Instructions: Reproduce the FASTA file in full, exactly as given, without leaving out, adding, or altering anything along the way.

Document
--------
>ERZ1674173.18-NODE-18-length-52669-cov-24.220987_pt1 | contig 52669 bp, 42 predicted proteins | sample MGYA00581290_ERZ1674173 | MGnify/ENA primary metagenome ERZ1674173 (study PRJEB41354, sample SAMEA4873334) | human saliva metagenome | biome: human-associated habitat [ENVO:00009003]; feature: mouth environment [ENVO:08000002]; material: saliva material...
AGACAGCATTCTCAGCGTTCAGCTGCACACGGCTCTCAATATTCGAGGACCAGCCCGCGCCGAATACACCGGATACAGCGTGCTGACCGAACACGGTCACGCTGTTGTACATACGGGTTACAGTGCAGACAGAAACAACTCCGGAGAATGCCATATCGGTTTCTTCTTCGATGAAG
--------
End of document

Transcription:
>ERZ1674173.18-NODE-18-length-52669-cov-24.220987_pt1 | contig 52669 bp, 42 predicted proteins | sample MGYA00581290_ERZ1674173 | MGnify/ENA primary metagenome ERZ1674173 (study PRJEB41354, sample SAMEA4873334) | human saliva metagenome | biome: human-associated habitat [ENVO:00009003]; feature: mouth environment [ENVO:08000002]; material: saliva material...
AGACAGCATTCTCAGCGTTCAGCTGCACACGGCTCTCAATATTCGAGGACCAGCCCGCGCCGAATACACCGGATACAGCGTGCTGACCGAACACGGTCACGCTGTTGTACATACGGGTTACAGTGCAGACAGAAACAACTCCGGAGAATGCCATATCGGTTTCTTCTTCGATGAAG